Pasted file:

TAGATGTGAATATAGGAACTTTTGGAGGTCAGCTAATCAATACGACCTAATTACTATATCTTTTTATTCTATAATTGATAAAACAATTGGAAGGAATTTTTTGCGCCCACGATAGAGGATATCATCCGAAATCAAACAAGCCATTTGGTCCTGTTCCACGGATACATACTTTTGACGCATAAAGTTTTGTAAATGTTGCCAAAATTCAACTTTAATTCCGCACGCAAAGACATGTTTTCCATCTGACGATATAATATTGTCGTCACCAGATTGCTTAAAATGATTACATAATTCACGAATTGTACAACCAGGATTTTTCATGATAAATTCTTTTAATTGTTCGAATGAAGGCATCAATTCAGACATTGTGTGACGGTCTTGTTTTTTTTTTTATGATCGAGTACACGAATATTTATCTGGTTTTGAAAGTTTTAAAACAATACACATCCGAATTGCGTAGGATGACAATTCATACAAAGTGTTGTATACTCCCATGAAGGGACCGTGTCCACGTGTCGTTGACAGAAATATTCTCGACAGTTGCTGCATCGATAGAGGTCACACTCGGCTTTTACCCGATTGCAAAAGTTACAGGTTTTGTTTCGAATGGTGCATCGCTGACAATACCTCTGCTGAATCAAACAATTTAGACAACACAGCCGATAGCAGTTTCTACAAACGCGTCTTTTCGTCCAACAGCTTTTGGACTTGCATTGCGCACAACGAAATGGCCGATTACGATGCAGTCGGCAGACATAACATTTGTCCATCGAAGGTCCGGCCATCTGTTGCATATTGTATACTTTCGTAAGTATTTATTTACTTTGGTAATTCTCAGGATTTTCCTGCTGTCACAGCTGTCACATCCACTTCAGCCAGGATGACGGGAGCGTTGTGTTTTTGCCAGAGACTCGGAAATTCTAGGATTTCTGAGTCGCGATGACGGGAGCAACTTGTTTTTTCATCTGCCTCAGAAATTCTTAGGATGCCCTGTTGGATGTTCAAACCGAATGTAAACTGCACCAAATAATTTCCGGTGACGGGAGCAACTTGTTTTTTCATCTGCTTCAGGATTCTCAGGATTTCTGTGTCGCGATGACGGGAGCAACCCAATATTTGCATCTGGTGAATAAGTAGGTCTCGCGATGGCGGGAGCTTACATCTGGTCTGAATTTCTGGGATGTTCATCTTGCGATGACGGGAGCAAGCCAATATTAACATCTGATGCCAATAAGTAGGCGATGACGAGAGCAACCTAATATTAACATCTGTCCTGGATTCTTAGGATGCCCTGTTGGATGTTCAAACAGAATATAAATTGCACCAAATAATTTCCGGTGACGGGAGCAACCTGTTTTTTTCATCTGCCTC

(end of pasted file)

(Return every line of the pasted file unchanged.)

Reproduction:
TAGATGTGAATATAGGAACTTTTGGAGGTCAGCTAATCAATACGACCTAATTACTATATCTTTTTATTCTATAATTGATAAAACAATTGGAAGGAATTTTTTGCGCCCACGATAGAGGATATCATCCGAAATCAAACAAGCCATTTGGTCCTGTTCCACGGATACATACTTTTGACGCATAAAGTTTTGTAAATGTTGCCAAAATTCAACTTTAATTCCGCACGCAAAGACATGTTTTCCATCTGACGATATAATATTGTCGTCACCAGATTGCTTAAAATGATTACATAATTCACGAATTGTACAACCAGGATTTTTCATGATAAATTCTTTTAATTGTTCGAATGAAGGCATCAATTCAGACATTGTGTGACGGTCTTGTTTTTTTTTTTATGATCGAGTACACGAATATTTATCTGGTTTTGAAAGTTTTAAAACAATACACATCCGAATTGCGTAGGATGACAATTCATACAAAGTGTTGTATACTCCCATGAAGGGACCGTGTCCACGTGTCGTTGACAGAAATATTCTCGACAGTTGCTGCATCGATAGAGGTCACACTCGGCTTTTACCCGATTGCAAAAGTTACAGGTTTTGTTTCGAATGGTGCATCGCTGACAATACCTCTGCTGAATCAAACAATTTAGACAACACAGCCGATAGCAGTTTCTACAAACGCGTCTTTTCGTCCAACAGCTTTTGGACTTGCATTGCGCACAACGAAATGGCCGATTACGATGCAGTCGGCAGACATAACATTTGTCCATCGAAGGTCCGGCCATCTGTTGCATATTGTATACTTTCGTAAGTATTTATTTACTTTGGTAATTCTCAGGATTTTCCTGCTGTCACAGCTGTCACATCCACTTCAGCCAGGATGACGGGAGCGTTGTGTTTTTGCCAGAGACTCGGAAATTCTAGGATTTCTGAGTCGCGATGACGGGAGCAACTTGTTTTTTCATCTGCCTCAGAAATTCTTAGGATGCCCTGTTGGATGTTCAAACCGAATGTAAACTGCACCAAATAATTTCCGGTGACGGGAGCAACTTGTTTTTTCATCTGCTTCAGGATTCTCAGGATTTCTGTGTCGCGATGACGGGAGCAACCCAATATTTGCATCTGGTGAATAAGTAGGTCTCGCGATGGCGGGAGCTTACATCTGGTCTGAATTTCTGGGATGTTCATCTTGCGATGACGGGAGCAAGCCAATATTAACATCTGATGCCAATAAGTAGGCGATGACGAGAGCAACCTAATATTAACATCTGTCCTGGATTCTTAGGATGCCCTGTTGGATGTTCAAACAGAATATAAATTGCACCAAATAATTTCCGGTGACGGGAGCAACCTGTTTTTTTCATCTGCCTC